Fuel line question

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Dryad
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Fuel line question

Postby Dryad » Tue Jun 07, 2016 8:52 pm

I have just fitted a new fuel line, but I think air is getting in at the tank end because the pump is pumping furiously. I've tightened the brass screw-in connector to the tank as tight as I dare, but it already takes a fair amount of force to turn it and I don't want to damage the thread. I tried putting a thin layer of grease on the thread, which has helped to turn it, but I still think air is getting in. Any recommendations? The fast clicking fuel pump is getting on my nerves! :roll:


bmcecosse
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Re: Fuel line question

Postby bmcecosse » Tue Jun 07, 2016 9:55 pm

Does fuel leak out anywhere when the pump is not running?
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Dryad
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Re: Fuel line question

Postby Dryad » Tue Jun 07, 2016 10:08 pm

There was a slight seepage, but that stopped when I tighted it a bit further. I thought of using some plumbers' PTFE tape but wasn't sure whether it would stand up to being in contact with petrol.


bmcecosse
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Re: Fuel line question

Postby bmcecosse » Tue Jun 07, 2016 11:12 pm

If fuel doesn't leak out, then air shouldn't be able to get in. Is there enough fuel in then tank to cover the pick up ???
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Dryad
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Re: Fuel line question

Postby Dryad » Wed Jun 08, 2016 7:01 am

There's around a gallon or so, but I could try putting more in. I'll let you know what happens.


oliver90owner
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Re: Fuel line question

Postby oliver90owner » Wed Jun 08, 2016 8:42 am

Please give more details of the new pipe. There are clearly two connections but may be more. The highest negative pressure will be at the pump inlet. Are you sure the connection(s) are airtight at the pump? And, yes, air can easily leak in at this point without fuel leaking out (always a negative pressure due to syphoning back to the tank).

bmcecosse
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Re: Fuel line question

Postby bmcecosse » Wed Jun 08, 2016 1:15 pm

The concern was for air getting in at the tank connection. 1 Gallon maybe not enough to cover the inlet filter inside the tank - add another and see what happens.
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oliver90owner
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Re: Fuel line question

Postby oliver90owner » Thu Jun 09, 2016 7:36 am

The concern was for air getting in at the tank connection. 

Not so. While I agree with the fuel level comment, the poster only 'thought' it was the tank connection - but there is also at least one other connection. As I said, air can be leaking in at the pump end without any fuel leaking out. All relevant information is required to diagnose the problem. Concentrating on the tank end (fuel level and tightness of the connector) will not solve the problem if it is elsewhere! Closing one's eyes to other possibilities, until forced to open them, may not be the way to get a speedy resolution.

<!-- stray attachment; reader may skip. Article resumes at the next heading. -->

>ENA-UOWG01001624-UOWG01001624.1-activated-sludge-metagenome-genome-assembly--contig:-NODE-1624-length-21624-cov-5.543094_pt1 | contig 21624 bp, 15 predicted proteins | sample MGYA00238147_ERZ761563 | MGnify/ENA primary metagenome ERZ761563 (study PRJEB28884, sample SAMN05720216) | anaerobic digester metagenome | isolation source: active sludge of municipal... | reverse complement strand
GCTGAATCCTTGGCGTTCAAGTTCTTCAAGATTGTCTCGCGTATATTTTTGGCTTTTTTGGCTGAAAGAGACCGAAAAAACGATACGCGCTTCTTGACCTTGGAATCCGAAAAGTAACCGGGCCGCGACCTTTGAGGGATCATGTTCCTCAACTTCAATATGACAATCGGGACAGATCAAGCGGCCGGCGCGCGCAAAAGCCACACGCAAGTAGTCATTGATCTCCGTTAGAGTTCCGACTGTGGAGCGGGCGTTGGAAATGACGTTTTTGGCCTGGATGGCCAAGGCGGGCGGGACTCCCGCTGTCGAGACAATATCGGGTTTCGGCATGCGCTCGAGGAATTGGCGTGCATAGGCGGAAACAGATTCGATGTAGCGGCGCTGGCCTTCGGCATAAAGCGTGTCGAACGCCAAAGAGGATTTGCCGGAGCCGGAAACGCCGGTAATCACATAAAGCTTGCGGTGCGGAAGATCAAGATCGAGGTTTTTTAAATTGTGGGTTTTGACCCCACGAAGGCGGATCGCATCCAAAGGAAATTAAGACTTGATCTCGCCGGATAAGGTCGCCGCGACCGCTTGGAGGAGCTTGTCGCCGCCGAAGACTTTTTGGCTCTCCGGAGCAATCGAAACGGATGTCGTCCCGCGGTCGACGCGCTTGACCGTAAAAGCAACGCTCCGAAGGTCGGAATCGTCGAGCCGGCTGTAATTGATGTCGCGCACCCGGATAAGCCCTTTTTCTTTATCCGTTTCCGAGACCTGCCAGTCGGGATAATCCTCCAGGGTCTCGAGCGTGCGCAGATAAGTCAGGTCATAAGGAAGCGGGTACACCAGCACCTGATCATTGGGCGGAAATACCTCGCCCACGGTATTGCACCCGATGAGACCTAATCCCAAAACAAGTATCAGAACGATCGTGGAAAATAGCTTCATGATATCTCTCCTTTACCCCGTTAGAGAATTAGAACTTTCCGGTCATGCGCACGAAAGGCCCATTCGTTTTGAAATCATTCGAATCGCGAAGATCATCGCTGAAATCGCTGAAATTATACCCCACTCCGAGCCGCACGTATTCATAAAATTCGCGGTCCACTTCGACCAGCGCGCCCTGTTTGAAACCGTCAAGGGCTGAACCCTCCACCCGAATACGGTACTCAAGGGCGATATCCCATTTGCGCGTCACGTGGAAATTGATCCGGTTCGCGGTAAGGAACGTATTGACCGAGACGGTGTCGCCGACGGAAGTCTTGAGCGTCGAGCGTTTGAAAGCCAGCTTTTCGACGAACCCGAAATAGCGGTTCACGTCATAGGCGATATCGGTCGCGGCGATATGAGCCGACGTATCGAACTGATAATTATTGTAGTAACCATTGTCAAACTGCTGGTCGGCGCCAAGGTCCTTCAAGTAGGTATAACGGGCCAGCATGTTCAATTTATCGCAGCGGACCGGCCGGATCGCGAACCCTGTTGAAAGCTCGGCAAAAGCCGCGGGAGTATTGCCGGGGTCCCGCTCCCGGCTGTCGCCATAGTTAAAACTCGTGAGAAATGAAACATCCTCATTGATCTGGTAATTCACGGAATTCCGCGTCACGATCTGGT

Dryad
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Re: Fuel line question

Postby Dryad » Thu Jun 09, 2016 12:27 pm

Well I put another gallon in and...no change. I should have said before that I initally fitted the new fuel line last year and had no problems, so I don't think it's the pump end. Air is obviously getting in the tank end, and I just wondered if anyone had any handy tips of creating an airtight seal, other than tightening the connector up so much that I damage the threads. Perhaps I'll just try and tighten it a bit further... :o


bmcecosse
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Re: Fuel line question

Postby bmcecosse » Thu Jun 09, 2016 1:04 pm

Well - I feel if petrol is not leaking out - air won't be going in. Maybe the filter inside the tank is blocked? Have you tried a pump flow test - to see how long it takes the pump to move 2 pints? And if you dip the delivery end under the surface, you will see if there are any air bubbles coming through. Take care obviously with open petrol and any possible sparks.....
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simmitc
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Re: Fuel line question

Postby simmitc » Thu Jun 09, 2016 6:06 pm

As above, is there fuel coming through the system at all? Disconnect the pipe from the pump and blow down it. Can you blow down it? Can you hear bubbling in the tank? Get an accomplice to listen for an air leak.

If I understand correctly, it all worked fine until you fitted the new fuel line, so the temptation must be to suspect the pipe as the changed item, but we do need the reuslts of Roy's suggestion above. My thinking is whether the pipe is blocked with a foreign body, or has the pick-up tube in the tank succumbed to old age and fallen off?

You can safely use PTFE tape on the threads of the connector. Did the pipe have the correct fitting soldered to the end when you bought it? i have seen new ones come out without the "nozzle", and that would certainly prevent it from sealing.

oliver90owner
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Re: Fuel line question

Postby oliver90owner » Fri Jun 10, 2016 12:41 am

As with allall compression plumbing fittings, the seal is metal to metal. The parallel threads are there to tighten the joint and not as a seal. Threaded seals use tapered threads and pipe tape (or hessian and boss white in the olde days).


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